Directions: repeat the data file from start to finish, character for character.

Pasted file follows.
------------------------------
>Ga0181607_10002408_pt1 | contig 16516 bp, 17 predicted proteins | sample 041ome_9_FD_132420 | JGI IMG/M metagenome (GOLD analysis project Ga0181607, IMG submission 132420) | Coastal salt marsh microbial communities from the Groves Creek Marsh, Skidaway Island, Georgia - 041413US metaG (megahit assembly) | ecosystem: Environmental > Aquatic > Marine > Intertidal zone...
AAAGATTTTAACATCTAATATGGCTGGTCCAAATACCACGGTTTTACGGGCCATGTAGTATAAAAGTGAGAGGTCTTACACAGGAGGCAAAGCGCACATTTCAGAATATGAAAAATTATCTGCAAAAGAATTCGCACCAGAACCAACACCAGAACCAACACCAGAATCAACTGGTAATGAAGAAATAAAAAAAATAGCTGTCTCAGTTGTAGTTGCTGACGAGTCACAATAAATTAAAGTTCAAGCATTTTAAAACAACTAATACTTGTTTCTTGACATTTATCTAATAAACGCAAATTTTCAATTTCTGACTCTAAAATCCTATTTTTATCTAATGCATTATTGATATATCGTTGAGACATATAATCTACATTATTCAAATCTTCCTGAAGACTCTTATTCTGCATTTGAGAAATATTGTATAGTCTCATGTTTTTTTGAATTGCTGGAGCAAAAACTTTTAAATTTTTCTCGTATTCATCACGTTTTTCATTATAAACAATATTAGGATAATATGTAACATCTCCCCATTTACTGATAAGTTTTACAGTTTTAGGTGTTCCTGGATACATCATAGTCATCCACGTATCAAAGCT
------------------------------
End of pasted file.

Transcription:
>Ga0181607_10002408_pt1 | contig 16516 bp, 17 predicted proteins | sample 041ome_9_FD_132420 | JGI IMG/M metagenome (GOLD analysis project Ga0181607, IMG submission 132420) | Coastal salt marsh microbial communities from the Groves Creek Marsh, Skidaway Island, Georgia - 041413US metaG (megahit assembly) | ecosystem: Environmental > Aquatic > Marine > Intertidal zone...
AAAGATTTTAACATCTAATATGGCTGGTCCAAATACCACGGTTTTACGGGCCATGTAGTATAAAAGTGAGAGGTCTTACACAGGAGGCAAAGCGCACATTTCAGAATATGAAAAATTATCTGCAAAAGAATTCGCACCAGAACCAACACCAGAACCAACACCAGAATCAACTGGTAATGAAGAAATAAAAAAAATAGCTGTCTCAGTTGTAGTTGCTGACGAGTCACAATAAATTAAAGTTCAAGCATTTTAAAACAACTAATACTTGTTTCTTGACATTTATCTAATAAACGCAAATTTTCAATTTCTGACTCTAAAATCCTATTTTTATCTAATGCATTATTGATATATCGTTGAGACATATAATCTACATTATTCAAATCTTCCTGAAGACTCTTATTCTGCATTTGAGAAATATTGTATAGTCTCATGTTTTTTTGAATTGCTGGAGCAAAAACTTTTAAATTTTTCTCGTATTCATCACGTTTTTCATTATAAACAATATTAGGATAATATGTAACATCTCCCCATTTACTGATAAGTTTTACAGTTTTAGGTGTTCCTGGATACATCATAGTCATCCACGTATCAAAGCT